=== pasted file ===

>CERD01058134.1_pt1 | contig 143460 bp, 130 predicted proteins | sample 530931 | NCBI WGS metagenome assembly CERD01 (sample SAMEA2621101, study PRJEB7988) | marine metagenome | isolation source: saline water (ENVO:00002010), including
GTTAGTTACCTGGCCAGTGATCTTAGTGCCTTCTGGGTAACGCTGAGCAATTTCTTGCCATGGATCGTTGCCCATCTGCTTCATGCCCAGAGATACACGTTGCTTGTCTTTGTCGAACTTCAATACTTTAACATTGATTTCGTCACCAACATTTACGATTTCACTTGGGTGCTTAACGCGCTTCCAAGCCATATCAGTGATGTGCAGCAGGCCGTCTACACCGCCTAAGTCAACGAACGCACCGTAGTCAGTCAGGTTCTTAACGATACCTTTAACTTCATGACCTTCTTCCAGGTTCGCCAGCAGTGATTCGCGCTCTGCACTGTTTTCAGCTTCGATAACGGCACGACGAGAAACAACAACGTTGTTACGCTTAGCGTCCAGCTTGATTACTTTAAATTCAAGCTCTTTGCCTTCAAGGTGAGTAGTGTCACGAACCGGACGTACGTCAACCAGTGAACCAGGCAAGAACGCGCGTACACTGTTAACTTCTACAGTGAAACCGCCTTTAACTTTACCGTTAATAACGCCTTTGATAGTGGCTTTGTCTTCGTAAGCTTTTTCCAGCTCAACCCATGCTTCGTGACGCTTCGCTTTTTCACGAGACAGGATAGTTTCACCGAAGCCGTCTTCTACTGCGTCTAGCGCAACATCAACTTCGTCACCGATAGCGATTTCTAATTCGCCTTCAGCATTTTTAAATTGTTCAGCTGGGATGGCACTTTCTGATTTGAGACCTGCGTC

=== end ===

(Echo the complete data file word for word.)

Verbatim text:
>CERD01058134.1_pt1 | contig 143460 bp, 130 predicted proteins | sample 530931 | NCBI WGS metagenome assembly CERD01 (sample SAMEA2621101, study PRJEB7988) | marine metagenome | isolation source: saline water (ENVO:00002010), including
GTTAGTTACCTGGCCAGTGATCTTAGTGCCTTCTGGGTAACGCTGAGCAATTTCTTGCCATGGATCGTTGCCCATCTGCTTCATGCCCAGAGATACACGTTGCTTGTCTTTGTCGAACTTCAATACTTTAACATTGATTTCGTCACCAACATTTACGATTTCACTTGGGTGCTTAACGCGCTTCCAAGCCATATCAGTGATGTGCAGCAGGCCGTCTACACCGCCTAAGTCAACGAACGCACCGTAGTCAGTCAGGTTCTTAACGATACCTTTAACTTCATGACCTTCTTCCAGGTTCGCCAGCAGTGATTCGCGCTCTGCACTGTTTTCAGCTTCGATAACGGCACGACGAGAAACAACAACGTTGTTACGCTTAGCGTCCAGCTTGATTACTTTAAATTCAAGCTCTTTGCCTTCAAGGTGAGTAGTGTCACGAACCGGACGTACGTCAACCAGTGAACCAGGCAAGAACGCGCGTACACTGTTAACTTCTACAGTGAAACCGCCTTTAACTTTACCGTTAATAACGCCTTTGATAGTGGCTTTGTCTTCGTAAGCTTTTTCCAGCTCAACCCATGCTTCGTGACGCTTCGCTTTTTCACGAGACAGGATAGTTTCACCGAAGCCGTCTTCTACTGCGTCTAGCGCAACATCAACTTCGTCACCGATAGCGATTTCTAATTCGCCTTCAGCATTTTTAAATTGTTCAGCTGGGATGGCACTTTCTGATTTGAGACCTGCGTC